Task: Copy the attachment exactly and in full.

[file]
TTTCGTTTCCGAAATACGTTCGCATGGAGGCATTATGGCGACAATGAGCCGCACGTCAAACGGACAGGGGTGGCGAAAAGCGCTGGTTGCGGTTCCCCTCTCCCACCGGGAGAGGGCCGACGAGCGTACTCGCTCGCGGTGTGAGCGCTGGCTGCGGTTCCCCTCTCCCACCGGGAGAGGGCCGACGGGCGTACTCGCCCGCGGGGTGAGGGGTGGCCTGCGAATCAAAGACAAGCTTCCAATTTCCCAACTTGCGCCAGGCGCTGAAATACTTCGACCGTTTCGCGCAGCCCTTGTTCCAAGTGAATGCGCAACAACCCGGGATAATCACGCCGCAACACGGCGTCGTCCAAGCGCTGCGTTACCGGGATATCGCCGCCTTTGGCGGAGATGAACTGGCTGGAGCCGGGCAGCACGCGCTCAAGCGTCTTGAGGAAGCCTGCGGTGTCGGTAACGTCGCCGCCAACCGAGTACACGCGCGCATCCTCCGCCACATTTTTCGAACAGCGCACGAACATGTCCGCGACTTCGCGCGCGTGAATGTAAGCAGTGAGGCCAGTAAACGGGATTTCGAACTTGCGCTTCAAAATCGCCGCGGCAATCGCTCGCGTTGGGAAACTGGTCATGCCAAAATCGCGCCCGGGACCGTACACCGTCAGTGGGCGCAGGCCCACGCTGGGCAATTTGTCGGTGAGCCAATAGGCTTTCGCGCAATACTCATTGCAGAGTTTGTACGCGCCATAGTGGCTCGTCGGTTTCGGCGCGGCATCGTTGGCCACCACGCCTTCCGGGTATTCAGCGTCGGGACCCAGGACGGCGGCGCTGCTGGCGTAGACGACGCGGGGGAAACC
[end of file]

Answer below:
TTTCGTTTCCGAAATACGTTCGCATGGAGGCATTATGGCGACAATGAGCCGCACGTCAAACGGACAGGGGTGGCGAAAAGCGCTGGTTGCGGTTCCCCTCTCCCACCGGGAGAGGGCCGACGAGCGTACTCGCTCGCGGTGTGAGCGCTGGCTGCGGTTCCCCTCTCCCACCGGGAGAGGGCCGACGGGCGTACTCGCCCGCGGGGTGAGGGGTGGCCTGCGAATCAAAGACAAGCTTCCAATTTCCCAACTTGCGCCAGGCGCTGAAATACTTCGACCGTTTCGCGCAGCCCTTGTTCCAAGTGAATGCGCAACAACCCGGGATAATCACGCCGCAACACGGCGTCGTCCAAGCGCTGCGTTACCGGGATATCGCCGCCTTTGGCGGAGATGAACTGGCTGGAGCCGGGCAGCACGCGCTCAAGCGTCTTGAGGAAGCCTGCGGTGTCGGTAACGTCGCCGCCAACCGAGTACACGCGCGCATCCTCCGCCACATTTTTCGAACAGCGCACGAACATGTCCGCGACTTCGCGCGCGTGAATGTAAGCAGTGAGGCCAGTAAACGGGATTTCGAACTTGCGCTTCAAAATCGCCGCGGCAATCGCTCGCGTTGGGAAACTGGTCATGCCAAAATCGCGCCCGGGACCGTACACCGTCAGTGGGCGCAGGCCCACGCTGGGCAATTTGTCGGTGAGCCAATAGGCTTTCGCGCAATACTCATTGCAGAGTTTGTACGCGCCATAGTGGCTCGTCGGTTTCGGCGCGGCATCGTTGGCCACCACGCCTTCCGGGTATTCAGCGTCGGGACCCAGGACGGCGGCGCTGCTGGCGTAGACGACGCGGGGGAAACC